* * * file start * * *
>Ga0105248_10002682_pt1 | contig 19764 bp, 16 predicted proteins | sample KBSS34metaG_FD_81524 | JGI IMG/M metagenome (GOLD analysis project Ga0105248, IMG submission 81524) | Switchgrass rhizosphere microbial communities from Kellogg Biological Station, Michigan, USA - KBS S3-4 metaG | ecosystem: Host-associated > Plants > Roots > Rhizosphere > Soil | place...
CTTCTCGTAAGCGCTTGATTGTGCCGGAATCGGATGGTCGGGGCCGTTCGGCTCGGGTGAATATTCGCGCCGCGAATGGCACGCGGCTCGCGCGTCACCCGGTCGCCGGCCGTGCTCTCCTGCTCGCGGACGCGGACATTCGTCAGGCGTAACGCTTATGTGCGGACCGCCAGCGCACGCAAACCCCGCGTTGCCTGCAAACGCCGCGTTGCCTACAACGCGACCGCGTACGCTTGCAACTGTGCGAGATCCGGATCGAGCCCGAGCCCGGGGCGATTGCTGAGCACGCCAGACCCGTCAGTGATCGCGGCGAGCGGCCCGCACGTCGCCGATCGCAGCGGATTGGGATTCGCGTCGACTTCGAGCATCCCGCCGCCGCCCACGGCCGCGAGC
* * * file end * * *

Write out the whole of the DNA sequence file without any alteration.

>Ga0105248_10002682_pt1 | contig 19764 bp, 16 predicted proteins | sample KBSS34metaG_FD_81524 | JGI IMG/M metagenome (GOLD analysis project Ga0105248, IMG submission 81524) | Switchgrass rhizosphere microbial communities from Kellogg Biological Station, Michigan, USA - KBS S3-4 metaG | ecosystem: Host-associated > Plants > Roots > Rhizosphere > Soil | place...
CTTCTCGTAAGCGCTTGATTGTGCCGGAATCGGATGGTCGGGGCCGTTCGGCTCGGGTGAATATTCGCGCCGCGAATGGCACGCGGCTCGCGCGTCACCCGGTCGCCGGCCGTGCTCTCCTGCTCGCGGACGCGGACATTCGTCAGGCGTAACGCTTATGTGCGGACCGCCAGCGCACGCAAACCCCGCGTTGCCTGCAAACGCCGCGTTGCCTACAACGCGACCGCGTACGCTTGCAACTGTGCGAGATCCGGATCGAGCCCGAGCCCGGGGCGATTGCTGAGCACGCCAGACCCGTCAGTGATCGCGGCGAGCGGCCCGCACGTCGCCGATCGCAGCGGATTGGGATTCGCGTCGACTTCGAGCATCCCGCCGCCGCCCACGGCCGCGAGC